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What is a ‘never event’ and how often do they occur?

On Behalf of | Nov 30, 2017 | Firm News, medical malpractice

Instances in which an incorrect surgical procedure is performed on a patient are referred to as “never events”. They’re coined as such as a way of emphasizing that they would have never happened if not for some serious safety lapses occurring along the way.

According to the Agency for Healthcare Research and Quality (AHRQ), surgical errors such as this happen far too often. One study conducted by the U.S. Department of Health and Human Services agency back in July, captured just how often never events happen among orthopedic surgeons.

In conducting a six-month analysis, AHRQ found that 59 percent of never events among orthopedics involved wrong side surgeries. At least 23 percent of all events took place on the right side of the body, but on the incorrect part. In at least 14 percent of all cases, the wrong procedure was performed altogether. In 5 percent of all cases, a surgery was performed on the wrong patient.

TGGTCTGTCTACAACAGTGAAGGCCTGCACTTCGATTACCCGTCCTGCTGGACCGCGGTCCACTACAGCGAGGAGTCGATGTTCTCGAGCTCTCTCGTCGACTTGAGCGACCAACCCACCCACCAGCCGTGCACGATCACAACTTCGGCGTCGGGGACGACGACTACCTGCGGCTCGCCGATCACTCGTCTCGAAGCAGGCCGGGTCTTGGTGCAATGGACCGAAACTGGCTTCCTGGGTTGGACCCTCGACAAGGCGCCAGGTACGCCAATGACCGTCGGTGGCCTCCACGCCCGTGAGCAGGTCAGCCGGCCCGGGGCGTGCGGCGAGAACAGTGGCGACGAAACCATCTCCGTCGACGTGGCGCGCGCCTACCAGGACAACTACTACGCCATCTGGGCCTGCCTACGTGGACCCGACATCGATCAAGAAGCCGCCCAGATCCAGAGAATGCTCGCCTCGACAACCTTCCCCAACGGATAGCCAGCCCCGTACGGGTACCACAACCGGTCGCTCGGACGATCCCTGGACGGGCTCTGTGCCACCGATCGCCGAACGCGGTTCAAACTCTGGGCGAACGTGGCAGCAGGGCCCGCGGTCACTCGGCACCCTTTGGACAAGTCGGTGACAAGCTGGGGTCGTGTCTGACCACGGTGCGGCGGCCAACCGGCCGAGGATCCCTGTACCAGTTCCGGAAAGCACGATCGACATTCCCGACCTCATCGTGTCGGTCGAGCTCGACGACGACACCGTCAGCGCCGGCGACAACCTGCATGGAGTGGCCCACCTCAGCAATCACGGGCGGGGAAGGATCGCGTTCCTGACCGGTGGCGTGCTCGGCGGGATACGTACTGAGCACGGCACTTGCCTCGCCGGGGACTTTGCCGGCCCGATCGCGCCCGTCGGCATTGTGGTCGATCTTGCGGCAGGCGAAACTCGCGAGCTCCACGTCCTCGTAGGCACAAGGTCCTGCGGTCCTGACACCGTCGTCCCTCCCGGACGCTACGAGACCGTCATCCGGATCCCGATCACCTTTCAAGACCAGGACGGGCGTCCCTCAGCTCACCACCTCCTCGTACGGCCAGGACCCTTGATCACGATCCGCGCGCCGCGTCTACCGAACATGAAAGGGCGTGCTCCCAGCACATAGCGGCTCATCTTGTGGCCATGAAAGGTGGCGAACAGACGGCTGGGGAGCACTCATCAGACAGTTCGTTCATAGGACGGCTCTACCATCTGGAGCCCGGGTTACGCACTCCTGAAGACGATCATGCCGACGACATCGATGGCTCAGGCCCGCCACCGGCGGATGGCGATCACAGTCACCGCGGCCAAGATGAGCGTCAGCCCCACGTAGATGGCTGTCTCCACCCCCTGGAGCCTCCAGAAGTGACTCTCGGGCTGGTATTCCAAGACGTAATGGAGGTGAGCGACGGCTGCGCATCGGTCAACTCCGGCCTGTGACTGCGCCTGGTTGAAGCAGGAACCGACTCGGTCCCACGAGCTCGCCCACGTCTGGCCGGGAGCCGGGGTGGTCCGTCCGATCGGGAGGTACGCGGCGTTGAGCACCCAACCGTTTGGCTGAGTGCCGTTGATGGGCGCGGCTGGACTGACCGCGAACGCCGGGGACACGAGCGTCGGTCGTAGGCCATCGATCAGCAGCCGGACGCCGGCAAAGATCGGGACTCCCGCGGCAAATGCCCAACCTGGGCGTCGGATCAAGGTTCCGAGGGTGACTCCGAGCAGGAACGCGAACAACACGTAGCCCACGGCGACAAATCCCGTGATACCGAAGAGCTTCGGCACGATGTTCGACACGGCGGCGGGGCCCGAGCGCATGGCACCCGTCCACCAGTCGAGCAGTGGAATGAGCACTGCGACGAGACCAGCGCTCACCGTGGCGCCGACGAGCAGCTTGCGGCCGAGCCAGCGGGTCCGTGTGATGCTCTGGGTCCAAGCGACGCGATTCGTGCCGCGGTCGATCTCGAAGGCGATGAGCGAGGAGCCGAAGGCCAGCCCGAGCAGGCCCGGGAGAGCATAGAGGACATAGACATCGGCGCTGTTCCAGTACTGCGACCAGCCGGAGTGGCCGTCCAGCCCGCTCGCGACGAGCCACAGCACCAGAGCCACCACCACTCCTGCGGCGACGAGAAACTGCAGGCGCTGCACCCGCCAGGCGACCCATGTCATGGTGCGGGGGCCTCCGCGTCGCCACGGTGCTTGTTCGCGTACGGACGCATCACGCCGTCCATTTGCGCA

The AHRQ, in their report, also acknowledges that neurosurgeons are also highly likely to operate on the wrong site. They note that one of the more common errors that occurs is a neurosurgeon performing a procedure at the wrong level of the patient’s spine other than what was intended.

It’s not unheard of for surgeons in specialties like urology or gynecology to remove a patient’s healthy body part in lieu of the diseased one as well. The AHRQ notes that one of the most appalling cases they’ve uncovered is a patient, with a similar last name to another, more critically ill patient, having a cardiovascular procedure performed on them.

Fortunately wrong-site surgeries are reported to occur in only one out of every 112,000 operations. If your own health or that of a loved one declined after being subjected to the wrong surgical procedure, then a Chicago medical malpractice attorney may advise you of your right to sue the hospital or doctor for negligence in your case.

Source: U.S. Department of Health and Human Services, “Wrong-site, wrong-procedure, and wrong-patient surgery,” accessed Nov. 30, 2017